FDA’s Technology and Data Modernization in Action in 2022
By: Robert M. Califf, M.D., MACC, Commissioner of Food and Drugs, and Vid Desai, Chief Information Officer
Technology and data have disrupted our world in ways unimaginable only 20 years ago – including how the world thinks about health. The COVID-19 pandemic accelerated these changes and underscored the importance of aligning technology and data strategies to drive positive outcomes in our critical work addressing public health challenges. From how we integrate new technology into medical product application reviews and food safety efforts, to facilitating the use of data insights to help treat disease, technology and data are ubiquitous in the work of the U.S. Food and Drug Administration.
In 2021, we began an agency-wide data modernization and enhanced technologies initiative. The effort provides a framework for us to take a collaborative, centralized approach to modernizing our technical IT infrastructure and the way we manage data across the FDA.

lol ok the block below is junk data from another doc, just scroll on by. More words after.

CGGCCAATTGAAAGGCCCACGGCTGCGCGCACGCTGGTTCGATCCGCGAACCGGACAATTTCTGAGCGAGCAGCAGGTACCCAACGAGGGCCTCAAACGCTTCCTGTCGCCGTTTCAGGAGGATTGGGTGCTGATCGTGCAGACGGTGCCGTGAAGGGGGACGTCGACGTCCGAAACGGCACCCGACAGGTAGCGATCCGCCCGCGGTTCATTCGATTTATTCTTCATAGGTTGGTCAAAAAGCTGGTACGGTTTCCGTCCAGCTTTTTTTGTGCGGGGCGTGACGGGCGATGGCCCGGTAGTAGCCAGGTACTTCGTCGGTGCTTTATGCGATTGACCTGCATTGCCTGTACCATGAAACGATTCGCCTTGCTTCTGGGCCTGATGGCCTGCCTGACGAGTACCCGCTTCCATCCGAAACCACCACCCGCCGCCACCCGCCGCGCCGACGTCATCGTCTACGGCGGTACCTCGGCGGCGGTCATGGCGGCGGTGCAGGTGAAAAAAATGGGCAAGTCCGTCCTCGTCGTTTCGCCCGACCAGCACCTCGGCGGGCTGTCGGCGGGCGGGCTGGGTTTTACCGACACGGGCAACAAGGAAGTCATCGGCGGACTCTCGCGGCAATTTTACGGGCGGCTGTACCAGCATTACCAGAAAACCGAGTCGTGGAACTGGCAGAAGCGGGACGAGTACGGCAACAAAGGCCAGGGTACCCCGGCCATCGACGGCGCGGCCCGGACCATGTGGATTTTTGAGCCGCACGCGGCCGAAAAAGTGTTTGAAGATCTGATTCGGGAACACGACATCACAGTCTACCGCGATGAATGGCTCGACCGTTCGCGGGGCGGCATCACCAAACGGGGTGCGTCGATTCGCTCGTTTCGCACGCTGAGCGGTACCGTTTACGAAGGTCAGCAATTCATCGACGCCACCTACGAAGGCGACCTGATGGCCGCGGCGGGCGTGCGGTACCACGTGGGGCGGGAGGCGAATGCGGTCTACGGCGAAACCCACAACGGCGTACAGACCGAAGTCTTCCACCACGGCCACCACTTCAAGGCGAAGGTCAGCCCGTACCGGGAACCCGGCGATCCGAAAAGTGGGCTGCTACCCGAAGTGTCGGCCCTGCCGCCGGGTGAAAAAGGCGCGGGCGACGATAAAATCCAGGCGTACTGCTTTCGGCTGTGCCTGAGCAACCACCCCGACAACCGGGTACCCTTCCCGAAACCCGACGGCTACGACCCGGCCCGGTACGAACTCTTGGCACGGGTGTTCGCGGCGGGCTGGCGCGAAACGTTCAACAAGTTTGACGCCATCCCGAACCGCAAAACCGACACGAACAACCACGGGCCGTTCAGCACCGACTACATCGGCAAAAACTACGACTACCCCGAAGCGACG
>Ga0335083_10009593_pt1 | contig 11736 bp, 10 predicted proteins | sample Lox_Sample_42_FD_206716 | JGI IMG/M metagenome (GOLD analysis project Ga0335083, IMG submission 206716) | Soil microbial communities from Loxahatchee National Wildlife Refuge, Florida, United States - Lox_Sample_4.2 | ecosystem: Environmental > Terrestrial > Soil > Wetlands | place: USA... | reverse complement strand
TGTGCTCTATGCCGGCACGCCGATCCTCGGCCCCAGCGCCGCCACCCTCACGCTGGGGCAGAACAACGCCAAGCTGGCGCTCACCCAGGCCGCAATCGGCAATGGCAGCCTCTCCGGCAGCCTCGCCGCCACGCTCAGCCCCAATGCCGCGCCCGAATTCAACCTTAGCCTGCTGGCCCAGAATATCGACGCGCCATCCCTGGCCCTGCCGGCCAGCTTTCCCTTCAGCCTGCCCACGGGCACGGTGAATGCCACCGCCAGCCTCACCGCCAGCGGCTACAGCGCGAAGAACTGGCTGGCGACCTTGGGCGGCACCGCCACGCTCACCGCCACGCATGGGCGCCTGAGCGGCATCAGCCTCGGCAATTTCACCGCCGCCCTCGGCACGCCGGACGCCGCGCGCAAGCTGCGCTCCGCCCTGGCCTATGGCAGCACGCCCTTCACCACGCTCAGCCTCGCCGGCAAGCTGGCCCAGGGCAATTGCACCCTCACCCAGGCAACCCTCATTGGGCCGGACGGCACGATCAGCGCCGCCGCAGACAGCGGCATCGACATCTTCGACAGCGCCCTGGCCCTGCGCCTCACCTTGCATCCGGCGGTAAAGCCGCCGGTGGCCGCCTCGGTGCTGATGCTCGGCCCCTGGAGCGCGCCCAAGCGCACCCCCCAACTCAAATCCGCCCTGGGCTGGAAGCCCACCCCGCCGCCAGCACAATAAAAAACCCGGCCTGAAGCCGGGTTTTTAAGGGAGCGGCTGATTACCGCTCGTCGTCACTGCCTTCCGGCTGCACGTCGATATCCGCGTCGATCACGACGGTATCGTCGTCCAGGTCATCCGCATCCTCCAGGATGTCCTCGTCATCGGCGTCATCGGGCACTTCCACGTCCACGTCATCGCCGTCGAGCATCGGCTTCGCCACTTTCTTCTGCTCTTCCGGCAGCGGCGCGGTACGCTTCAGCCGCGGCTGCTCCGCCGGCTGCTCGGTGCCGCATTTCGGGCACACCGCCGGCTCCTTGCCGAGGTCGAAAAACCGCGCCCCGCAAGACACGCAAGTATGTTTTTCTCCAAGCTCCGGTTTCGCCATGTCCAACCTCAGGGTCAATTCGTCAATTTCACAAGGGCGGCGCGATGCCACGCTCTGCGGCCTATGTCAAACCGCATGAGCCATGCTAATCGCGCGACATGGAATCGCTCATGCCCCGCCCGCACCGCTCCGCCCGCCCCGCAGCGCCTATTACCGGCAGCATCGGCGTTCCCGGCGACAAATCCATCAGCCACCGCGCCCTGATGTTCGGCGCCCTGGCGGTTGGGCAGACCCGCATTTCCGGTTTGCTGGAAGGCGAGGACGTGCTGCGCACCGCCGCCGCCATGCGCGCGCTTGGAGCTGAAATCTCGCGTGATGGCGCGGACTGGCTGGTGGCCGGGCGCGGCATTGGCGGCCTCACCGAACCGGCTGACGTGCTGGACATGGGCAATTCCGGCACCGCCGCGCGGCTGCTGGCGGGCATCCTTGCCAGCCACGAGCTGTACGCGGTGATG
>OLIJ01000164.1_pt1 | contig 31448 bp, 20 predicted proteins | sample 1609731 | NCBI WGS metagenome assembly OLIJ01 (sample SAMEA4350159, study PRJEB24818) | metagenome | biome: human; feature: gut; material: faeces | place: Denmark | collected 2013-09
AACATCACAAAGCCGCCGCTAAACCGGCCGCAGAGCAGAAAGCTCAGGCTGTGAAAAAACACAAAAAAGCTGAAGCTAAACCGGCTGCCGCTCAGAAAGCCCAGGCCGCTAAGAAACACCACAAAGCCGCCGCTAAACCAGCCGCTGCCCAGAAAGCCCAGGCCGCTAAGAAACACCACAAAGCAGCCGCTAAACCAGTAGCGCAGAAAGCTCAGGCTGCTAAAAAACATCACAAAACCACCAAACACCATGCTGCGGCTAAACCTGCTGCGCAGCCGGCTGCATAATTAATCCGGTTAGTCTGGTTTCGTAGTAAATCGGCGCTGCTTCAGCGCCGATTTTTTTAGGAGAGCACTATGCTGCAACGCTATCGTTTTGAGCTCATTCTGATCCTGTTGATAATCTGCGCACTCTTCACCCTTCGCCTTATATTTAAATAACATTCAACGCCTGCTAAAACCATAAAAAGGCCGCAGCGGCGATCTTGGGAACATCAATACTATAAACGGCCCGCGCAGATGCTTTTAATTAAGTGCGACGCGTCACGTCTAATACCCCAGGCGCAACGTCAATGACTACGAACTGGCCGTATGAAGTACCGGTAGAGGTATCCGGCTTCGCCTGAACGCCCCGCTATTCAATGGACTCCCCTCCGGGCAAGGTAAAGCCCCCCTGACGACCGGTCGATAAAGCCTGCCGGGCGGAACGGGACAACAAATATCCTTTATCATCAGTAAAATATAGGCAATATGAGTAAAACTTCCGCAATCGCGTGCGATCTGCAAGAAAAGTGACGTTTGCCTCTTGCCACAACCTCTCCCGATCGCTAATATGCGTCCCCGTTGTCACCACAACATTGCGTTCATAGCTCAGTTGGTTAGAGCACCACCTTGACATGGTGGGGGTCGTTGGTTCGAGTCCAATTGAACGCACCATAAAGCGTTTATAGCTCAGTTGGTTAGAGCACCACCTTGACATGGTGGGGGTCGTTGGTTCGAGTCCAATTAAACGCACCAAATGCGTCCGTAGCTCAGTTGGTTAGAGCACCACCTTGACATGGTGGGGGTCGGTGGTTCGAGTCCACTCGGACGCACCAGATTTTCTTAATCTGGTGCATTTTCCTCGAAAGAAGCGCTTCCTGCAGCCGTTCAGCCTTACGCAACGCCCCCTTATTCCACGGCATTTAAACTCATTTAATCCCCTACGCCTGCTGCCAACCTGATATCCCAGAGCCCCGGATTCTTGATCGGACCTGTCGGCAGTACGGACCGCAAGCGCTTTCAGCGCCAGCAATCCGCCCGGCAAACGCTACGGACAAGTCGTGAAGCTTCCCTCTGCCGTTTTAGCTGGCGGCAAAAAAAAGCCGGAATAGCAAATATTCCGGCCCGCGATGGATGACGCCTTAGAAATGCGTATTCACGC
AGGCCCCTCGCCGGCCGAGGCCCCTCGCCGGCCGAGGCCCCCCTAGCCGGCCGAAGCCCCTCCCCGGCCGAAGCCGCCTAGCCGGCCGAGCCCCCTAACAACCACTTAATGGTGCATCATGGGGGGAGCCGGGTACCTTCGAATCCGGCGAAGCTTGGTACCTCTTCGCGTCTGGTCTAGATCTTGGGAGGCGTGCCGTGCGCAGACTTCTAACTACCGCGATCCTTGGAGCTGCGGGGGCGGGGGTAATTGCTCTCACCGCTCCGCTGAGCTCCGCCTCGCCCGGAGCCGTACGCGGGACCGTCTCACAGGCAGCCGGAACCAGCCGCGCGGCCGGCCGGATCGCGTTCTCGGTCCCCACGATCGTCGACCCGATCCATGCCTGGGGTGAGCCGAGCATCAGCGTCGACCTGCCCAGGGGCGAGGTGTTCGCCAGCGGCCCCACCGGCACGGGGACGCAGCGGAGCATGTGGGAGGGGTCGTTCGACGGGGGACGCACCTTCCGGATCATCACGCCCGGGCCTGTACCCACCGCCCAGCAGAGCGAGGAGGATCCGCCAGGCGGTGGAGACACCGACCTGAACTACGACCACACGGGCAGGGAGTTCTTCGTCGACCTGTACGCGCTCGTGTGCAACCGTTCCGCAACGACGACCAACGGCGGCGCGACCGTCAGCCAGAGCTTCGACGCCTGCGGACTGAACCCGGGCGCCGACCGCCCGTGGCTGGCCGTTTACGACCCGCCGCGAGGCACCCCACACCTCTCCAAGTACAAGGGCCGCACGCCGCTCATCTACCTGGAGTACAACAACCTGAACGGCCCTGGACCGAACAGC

As we mark the one-year anniversary of the agency’s Data Modernization Action Plan (DMAP), and nearly three years since launching the agency’s Technology Modernization Action Plan (TMAP), we are pleased to provide an update on our progress with “Modernization in Action.” The anniversary report provides a detailed review of our progress as we move closer to the speed of industry in streamlining workflows, reducing the cost of maintaining data and network security, and improving the timeliness of delivery of services. Some highlights from the report include:
Driving Technology Modernization
- Infrastructure and Operations Modernization. The agency’s abrupt and seamless shift to a teleworking mode amid an enormous surge of work during the pandemic to support 25,000 users demonstrated the stability of FDA’s IT environment. From hosting more than 429,000 virtual meetings annually, to managing more than 2,400 applications and databases, to managing a 457% increase in cyber-attacks compared to pre-pandemic levels, the FDA met these challenges as a result of modernization efforts combined with the hard work of the FDA workforce. People are at this core of this work and effective modernization requires investing in people and organizational culture to work sustainability. The Office of Digital Transformation (ODT) established a team focused on improving IT talent acquisition and strengthening an emerging IT and data workforce. These activities have led to a 9.6% hiring increase over the prior year and a 17% improvement in Federal Employee Viewpoint scores.